|AII < 27 and FSS > 4||02||11|
|AII < 27 and FSS ≤ 4||02||11|
Nearly all patients with SLE experience significant fatigue (1–3). The Fatigue Severity Scale has been used to subjectively evaluate fatigue in SLE and other chronic conditions (1, 4, 19, 20). Previous studies reported FSS in patients with SLE ranging from 4.6 to 5.3 (1, 19). These scores were similar to the scores of patients with mild SLE in the current study. Scores of lower than 4.0 are interpreted to indicate that fatigue is not severe enough to limit participation in routine physical activity. Scores of greater than 4.0 are interpreted to indicate that fatigue is perceived to adversely affect the ability to engage in physical and social activity, with the severity of the limitation increasing with the FSS. Seventy-eight percent of the patients in the current study had FSS of greater than 4.0, despite having only mild SLE. Of the patients with FSS higher than 4.0, 86% had FAI. FSS were directly correlated with aerobic impairment index and indirectly correlated with peak oxygen consumption, ventilatory threshold, and measures of treadmill work capacity, identifying a relationship between subjective fatigue and physiologic deficits in aerobic capacity. The 2 patients who did not report FSS higher than 4.0 (n = 4) but who had FAI reported that they experienced fatigue when engaging in activities requiring energy expenditures of approximately 3.5 metabolic equivalents (METS) or greater (Figure 2). These patients did not indicate the low FSS meant that fatigue did not limit their ability to participate in daily physical activity. Rather, they had responded to the condition by accepting the limitation and adjusting their lifestyle to regularly participate only in activities they knew would not cause them to become fatigued. Including the 14 subjects with FSS greater than 4.0 (12 of these had FAI) and the 2 subjects with FSS greater than 4.0 and no FAI, 16 of the 18 (89%) subjects with mild SLE were identified as having fatigue that limited their activity. In the 2 subjects who reported FSS of less than 4.0 and who did not have FAI, fatigue did not appear to limit physical activity to a degree that was different from the sedentary, but otherwise healthy, controls. The results of this study demonstrate that, as perceived by patients with mild SLE, fatigue is clearly related to, and possibly caused by, diminished aerobic capacity.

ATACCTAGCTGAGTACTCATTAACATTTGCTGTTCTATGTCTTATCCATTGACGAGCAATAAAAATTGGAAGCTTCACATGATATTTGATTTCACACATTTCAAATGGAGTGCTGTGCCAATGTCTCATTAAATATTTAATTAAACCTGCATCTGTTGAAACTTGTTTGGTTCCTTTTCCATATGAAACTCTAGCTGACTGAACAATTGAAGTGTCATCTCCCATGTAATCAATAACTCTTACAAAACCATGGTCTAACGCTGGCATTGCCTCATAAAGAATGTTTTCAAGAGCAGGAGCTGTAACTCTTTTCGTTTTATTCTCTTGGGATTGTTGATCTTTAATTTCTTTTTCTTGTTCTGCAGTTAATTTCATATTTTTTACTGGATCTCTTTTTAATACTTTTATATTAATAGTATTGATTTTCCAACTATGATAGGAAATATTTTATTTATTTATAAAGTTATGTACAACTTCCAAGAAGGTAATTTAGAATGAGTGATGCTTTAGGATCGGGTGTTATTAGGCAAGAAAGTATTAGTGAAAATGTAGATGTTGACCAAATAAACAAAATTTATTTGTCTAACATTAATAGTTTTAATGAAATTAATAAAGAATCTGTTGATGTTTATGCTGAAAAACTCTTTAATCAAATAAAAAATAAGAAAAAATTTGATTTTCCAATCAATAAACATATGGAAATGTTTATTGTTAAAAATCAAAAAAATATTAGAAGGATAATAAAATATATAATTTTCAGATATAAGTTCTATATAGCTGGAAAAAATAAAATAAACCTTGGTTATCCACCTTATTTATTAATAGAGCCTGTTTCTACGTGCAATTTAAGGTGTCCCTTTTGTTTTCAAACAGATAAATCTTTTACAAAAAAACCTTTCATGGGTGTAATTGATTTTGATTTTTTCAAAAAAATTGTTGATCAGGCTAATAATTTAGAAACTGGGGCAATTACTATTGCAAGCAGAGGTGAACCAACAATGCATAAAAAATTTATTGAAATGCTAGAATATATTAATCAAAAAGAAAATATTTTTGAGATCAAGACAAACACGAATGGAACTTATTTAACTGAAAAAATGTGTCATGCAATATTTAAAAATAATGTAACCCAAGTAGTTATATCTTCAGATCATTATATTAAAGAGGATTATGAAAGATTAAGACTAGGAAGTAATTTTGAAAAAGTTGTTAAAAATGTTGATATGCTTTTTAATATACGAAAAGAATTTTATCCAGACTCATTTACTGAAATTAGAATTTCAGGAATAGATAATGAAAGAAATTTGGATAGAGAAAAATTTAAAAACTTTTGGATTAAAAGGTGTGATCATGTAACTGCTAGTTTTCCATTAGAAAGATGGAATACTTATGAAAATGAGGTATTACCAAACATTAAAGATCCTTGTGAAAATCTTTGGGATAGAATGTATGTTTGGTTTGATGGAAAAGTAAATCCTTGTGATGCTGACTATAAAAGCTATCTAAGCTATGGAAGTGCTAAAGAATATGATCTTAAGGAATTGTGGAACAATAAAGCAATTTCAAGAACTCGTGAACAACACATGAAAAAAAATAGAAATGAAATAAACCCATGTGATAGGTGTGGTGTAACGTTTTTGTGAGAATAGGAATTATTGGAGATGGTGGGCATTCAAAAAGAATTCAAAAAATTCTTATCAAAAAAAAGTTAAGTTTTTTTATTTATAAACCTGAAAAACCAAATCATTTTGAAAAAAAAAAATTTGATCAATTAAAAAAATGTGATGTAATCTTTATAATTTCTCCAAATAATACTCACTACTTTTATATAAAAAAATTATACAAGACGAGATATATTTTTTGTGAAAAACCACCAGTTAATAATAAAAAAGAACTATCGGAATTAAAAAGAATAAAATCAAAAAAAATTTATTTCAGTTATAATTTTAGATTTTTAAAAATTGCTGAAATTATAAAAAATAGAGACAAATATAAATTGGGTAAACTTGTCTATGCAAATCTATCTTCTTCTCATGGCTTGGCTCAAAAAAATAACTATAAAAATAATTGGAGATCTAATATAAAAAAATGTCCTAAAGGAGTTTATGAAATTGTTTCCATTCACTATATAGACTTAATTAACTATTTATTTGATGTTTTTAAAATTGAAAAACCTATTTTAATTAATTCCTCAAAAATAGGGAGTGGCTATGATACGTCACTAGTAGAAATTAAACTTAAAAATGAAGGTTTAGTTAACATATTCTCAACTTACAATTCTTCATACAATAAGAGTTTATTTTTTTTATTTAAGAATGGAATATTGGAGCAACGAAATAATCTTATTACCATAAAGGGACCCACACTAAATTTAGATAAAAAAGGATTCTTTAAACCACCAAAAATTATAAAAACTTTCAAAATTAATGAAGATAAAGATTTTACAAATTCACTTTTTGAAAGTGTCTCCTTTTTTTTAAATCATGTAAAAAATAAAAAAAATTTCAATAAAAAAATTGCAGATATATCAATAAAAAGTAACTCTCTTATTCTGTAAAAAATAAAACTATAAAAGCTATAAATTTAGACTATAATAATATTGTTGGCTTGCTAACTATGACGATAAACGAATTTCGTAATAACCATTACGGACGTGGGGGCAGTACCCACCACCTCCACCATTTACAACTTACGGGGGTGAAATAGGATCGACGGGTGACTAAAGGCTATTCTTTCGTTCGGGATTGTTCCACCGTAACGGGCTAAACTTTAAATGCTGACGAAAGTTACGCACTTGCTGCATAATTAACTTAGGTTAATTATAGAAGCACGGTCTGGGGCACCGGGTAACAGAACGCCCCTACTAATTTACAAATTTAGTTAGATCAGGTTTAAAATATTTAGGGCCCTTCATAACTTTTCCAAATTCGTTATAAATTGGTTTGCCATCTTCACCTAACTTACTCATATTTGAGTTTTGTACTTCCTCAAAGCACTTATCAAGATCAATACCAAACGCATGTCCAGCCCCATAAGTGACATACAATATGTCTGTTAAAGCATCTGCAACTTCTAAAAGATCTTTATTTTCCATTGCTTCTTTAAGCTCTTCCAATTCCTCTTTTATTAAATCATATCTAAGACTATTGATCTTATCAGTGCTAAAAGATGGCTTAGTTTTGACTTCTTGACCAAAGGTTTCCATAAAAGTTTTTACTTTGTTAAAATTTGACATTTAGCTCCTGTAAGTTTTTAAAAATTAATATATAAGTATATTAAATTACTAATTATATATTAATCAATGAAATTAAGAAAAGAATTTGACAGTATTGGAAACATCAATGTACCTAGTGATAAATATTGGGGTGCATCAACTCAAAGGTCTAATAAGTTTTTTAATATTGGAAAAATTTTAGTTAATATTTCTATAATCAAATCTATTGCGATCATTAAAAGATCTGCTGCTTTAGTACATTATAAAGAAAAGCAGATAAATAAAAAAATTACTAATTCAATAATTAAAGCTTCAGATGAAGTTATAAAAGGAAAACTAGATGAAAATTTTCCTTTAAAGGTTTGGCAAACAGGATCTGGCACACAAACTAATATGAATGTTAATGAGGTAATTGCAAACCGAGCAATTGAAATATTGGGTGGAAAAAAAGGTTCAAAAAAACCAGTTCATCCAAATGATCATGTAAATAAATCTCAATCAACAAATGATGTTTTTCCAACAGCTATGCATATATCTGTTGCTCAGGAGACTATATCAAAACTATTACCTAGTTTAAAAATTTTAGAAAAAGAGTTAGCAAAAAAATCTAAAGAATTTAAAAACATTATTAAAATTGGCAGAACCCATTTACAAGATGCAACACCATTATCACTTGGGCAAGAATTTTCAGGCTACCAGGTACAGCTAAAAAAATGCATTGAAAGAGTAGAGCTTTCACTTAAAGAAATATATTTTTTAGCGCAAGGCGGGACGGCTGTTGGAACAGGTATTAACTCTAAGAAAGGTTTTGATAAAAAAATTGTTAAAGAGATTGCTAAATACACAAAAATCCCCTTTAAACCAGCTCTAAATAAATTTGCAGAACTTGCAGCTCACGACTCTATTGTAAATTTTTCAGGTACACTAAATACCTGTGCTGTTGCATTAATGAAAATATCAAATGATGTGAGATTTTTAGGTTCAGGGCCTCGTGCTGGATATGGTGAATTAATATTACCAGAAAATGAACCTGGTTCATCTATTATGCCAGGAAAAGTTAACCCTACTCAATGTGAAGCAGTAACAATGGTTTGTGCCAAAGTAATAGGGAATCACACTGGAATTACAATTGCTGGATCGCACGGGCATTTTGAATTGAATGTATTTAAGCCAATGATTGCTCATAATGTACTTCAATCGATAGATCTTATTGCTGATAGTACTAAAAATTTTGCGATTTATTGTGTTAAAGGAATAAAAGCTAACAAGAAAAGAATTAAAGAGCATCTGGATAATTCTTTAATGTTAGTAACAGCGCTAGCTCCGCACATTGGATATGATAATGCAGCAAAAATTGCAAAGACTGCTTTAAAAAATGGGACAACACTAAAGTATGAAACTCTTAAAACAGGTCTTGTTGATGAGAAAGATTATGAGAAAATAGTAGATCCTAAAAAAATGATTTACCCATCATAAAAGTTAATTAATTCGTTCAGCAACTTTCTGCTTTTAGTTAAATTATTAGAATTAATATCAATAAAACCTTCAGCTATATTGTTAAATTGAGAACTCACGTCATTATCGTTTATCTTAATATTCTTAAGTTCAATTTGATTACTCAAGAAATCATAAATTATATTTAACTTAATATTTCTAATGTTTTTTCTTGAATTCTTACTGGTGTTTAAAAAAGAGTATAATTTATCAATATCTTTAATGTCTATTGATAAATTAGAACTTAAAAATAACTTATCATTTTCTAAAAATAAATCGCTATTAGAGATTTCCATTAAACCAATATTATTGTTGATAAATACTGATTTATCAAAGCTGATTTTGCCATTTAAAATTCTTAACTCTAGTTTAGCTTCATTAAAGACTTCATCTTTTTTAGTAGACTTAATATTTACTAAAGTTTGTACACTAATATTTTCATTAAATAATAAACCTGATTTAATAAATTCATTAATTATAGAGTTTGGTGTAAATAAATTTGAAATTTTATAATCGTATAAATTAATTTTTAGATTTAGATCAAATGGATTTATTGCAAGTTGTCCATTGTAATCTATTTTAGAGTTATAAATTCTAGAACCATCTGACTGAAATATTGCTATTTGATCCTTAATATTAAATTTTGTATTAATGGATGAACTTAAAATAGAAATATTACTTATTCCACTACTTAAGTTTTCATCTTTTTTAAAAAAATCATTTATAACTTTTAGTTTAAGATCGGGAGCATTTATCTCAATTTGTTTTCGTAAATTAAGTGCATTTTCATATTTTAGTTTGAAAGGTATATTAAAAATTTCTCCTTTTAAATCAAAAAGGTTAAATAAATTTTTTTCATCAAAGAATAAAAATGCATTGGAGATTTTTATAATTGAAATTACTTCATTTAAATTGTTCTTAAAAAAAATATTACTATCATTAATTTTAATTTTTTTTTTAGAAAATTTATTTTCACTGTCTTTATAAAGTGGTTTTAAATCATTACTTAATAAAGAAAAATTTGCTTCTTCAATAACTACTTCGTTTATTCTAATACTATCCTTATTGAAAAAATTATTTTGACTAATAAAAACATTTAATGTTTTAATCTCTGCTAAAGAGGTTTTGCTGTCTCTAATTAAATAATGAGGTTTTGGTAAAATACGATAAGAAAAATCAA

Physiologic fatigue occurs when the oxygen demand exceeds the ventilatory threshold (14, 18). Sustaining activities above the ventilatory threshold leads to exhaustion. The time from the onset of fatigue to the occurrence of exhaustion is inversely proportional to the energy required to perform an activity. Exhaustion can occur either, by definition, at peak oxygen consumption or with prolonged activity above the ventilatory threshold but below the intensity that induces peak oxygen consumption. Most activities of daily living fall within the range of energy requirements of 10.5–17.5 ml/kg/minute, and many nonsedentary occupational and recreational activities are above 17.5 ml/kg/minute (13, 14). Aerobic insufficiency is observed when ventilatory threshold and peak oxygen consumption are inadequate for avoiding fatigue while engaging in routine daily tasks.